Sunday, February 16, 2014

The Wolves of Willoughby Chase by Joan Aiken

The Wolves of Willoughby Chase 
by Joan Aiken

Published:  Yearling
Format: Paperback
Copyright: 1962
 Pages: 192 
Genre: Children's fiction
Source: own book

When you are sick, reading a book that you remember liking as a child seems like a good idea. I had recently been thinking about Joan Aiken's Wolves Chronicles, so this seemed as good a time as any to revisit the stories. I first read Wolves of Willoughby Chase when I was in elementary school, though this was many years after it was originally published.  I know I read the first book more than once and enjoyed it, so I was wondering what it would be like to read as an adult. I never realized that the series eventually stretched to 11 books and one prequel.

The Wolves Chronicles are set in an alternate history of the UK. According to the Note in the book "The action of this book takes place in a period of English history that never happened – shortly after the accession to the throne of Good King James III in 1832. At this time, the Channel Tunnel from Dover to Calais having recently been completed, a great many wolves, driven by severe winters, had migrated through the tunnel from Europe and Russia to the British Isles."

The book starts with the introduction of Miss Slighcarp to Willoughby Chase. She arrives unexpectedly at the door a day earlier than expected, by means unknown. Miss Slighcarp, a distant cousin of some sort, is to act as governess and manage the estate because Sir Willoughby is departing eminently on a sea voyage to improve the health of his wife, Lady Green. Their daughter Bonnie is to stay behind with the new governess and her cousin Sylvia, who will be arriving on the train that day.  

Signs and portents are already in place that Miss Slighcarp is not a good person. One of her first actions is to hit Pattern, Bonnie's beloved maid, with a marble hairbrush for daring to unpack a little case that apparently contains papers. Bonnie looses her temper, throws the hairbrush out the window (which I just realized should have broken the window - it is the middle of winter so the window wouldn't have been open - but this is never even mentioned) and tosses a jug of warm water in the face of her new governess. Things have clearly not started out well.

Sylvia is an orphan who lives in a one room flat with her Aunt Jane in London. They are clearly very poor, but Aunt Jane has her pride and has never asked for help from her rich brother Sir Willoughby.  Her health is failing now, so she has asked her brother to take in Sylvia and he has agreed.  So near the start of the book Sylvia is packed onto a train for the long trip to Willoughby Chase.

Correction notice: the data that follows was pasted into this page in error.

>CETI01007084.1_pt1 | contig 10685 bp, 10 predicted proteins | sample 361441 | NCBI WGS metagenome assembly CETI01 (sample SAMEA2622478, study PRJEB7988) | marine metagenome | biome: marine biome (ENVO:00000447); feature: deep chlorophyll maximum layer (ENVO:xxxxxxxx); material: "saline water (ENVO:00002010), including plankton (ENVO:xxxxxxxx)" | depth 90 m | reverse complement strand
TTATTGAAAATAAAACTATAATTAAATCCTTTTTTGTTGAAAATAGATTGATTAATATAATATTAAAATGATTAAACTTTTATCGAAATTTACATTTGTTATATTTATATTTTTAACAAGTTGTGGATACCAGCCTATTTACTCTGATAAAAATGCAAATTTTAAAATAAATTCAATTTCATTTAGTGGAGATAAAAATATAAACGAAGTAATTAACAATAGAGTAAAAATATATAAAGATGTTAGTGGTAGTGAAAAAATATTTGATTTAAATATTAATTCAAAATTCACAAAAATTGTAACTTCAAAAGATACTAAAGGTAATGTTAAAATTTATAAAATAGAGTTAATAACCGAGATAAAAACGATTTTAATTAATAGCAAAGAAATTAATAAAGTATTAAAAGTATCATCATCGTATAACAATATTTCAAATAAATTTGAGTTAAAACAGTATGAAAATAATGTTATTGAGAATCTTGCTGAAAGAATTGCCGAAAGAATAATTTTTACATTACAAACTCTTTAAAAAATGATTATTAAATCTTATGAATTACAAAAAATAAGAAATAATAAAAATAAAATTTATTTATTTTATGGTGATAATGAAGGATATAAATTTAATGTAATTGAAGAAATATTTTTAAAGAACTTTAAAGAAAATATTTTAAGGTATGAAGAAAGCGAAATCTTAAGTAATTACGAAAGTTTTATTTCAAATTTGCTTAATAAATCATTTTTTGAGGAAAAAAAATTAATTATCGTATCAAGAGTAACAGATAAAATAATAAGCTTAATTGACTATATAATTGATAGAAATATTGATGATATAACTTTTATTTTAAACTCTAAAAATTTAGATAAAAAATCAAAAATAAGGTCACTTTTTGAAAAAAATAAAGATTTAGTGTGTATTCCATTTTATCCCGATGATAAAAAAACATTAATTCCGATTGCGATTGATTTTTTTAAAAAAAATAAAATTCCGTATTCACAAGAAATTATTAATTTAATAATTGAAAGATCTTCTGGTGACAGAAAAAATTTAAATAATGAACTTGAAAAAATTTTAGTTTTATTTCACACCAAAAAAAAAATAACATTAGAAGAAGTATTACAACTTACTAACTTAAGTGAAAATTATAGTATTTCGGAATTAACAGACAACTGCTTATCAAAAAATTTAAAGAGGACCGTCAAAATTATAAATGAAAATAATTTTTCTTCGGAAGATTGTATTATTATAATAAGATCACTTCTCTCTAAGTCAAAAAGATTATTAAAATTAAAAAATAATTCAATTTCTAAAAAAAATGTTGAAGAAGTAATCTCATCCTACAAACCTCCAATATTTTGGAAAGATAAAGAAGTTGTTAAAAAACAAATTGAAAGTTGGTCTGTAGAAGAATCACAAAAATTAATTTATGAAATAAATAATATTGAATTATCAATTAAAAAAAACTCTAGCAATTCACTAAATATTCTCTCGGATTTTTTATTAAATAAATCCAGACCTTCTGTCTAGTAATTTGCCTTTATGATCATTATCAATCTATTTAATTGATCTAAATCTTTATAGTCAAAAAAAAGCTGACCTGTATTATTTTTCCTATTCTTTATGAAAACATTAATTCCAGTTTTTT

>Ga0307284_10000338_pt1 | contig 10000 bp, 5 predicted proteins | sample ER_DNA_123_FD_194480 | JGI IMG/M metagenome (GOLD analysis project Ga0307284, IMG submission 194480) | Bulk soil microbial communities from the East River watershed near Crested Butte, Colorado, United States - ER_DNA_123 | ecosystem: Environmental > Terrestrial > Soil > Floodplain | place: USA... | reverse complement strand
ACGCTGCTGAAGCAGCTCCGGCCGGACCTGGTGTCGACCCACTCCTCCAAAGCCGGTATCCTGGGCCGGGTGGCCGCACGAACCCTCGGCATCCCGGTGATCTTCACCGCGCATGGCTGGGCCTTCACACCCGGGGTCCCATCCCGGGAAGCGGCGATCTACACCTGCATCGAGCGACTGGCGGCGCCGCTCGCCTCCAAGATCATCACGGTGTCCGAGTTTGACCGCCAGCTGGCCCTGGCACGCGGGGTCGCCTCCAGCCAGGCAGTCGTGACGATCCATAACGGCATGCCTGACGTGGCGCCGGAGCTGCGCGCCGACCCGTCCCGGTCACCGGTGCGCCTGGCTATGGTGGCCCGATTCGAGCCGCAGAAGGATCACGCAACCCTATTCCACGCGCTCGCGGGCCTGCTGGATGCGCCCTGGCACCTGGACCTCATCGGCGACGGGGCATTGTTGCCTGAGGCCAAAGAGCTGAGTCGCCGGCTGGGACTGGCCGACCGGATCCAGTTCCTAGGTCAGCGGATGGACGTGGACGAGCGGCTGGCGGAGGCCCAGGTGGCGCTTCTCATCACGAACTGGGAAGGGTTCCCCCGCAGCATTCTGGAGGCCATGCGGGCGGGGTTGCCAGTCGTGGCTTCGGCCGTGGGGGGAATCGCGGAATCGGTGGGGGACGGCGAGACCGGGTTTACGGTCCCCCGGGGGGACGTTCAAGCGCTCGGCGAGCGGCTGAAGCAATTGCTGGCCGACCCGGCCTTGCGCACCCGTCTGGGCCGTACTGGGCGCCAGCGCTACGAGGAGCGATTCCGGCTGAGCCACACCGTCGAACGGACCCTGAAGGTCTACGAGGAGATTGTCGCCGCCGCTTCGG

Bonnie and Sylvia are set up as opposites - Bonnie is a dark-haired, adventurous girl with a quick temper and few manners, while Sylvia is a golden-haired, gentle spirit well trained in the arts of proper deportment and needlework.  They become fast friends.

You can already tell where this story is going ... Miss Slighcarp is not who she seems and as soon as Sir Willoughby and his wife leave, she shows her true colors. Bonnie and Sylvia have to find a way to save the estate, and themselves, as the villain's take control. There are secret passages and runs through the countryside.

The fun of this story when I was a child was that the girls had the adventure and they were not totally passive.  So many of the adventure stories that I remember reading as a child had girls like Wendy from Peter Pan, a basically passive party to the events that unfold around her.  Bonnie is never passive and seemingly passive Sylvia also has moments of great bravery.  There is a boy, Simon the goose-boy, who does help them, but they were working on escaping anyhow. Simon's assistance makes it much easier, but you just know that they would have figured something out somehow.

I see now as an adult that the story does not hold together quite as well as I remember. For one thing, as a child the erratic and bewildering behavior of adults can be accepted without question, but looking at this as an adult, Sir Willoughby needs to be beaten upside the head - seriously what parent on Earth would leave their only child in the hands of a person that they have never met, not to mention the running of their entire estate, departing for a journey of several months less than twelve hours after they show up in your house ?  Not to mention leaving his only sister to wither away in London without ever checking on her apparently.  What a total twit. I wanna smack him so hard!

I am still looking forward to reading the story with my daughter when she is old enough to see what she thinks.  I am also going to read the next couple of books in the series, since I never got a chance to as a child.

My adult rating is a three and a half, my child rating would have been a four or four and a half. This is definitely one of those books that works best at a particular age.

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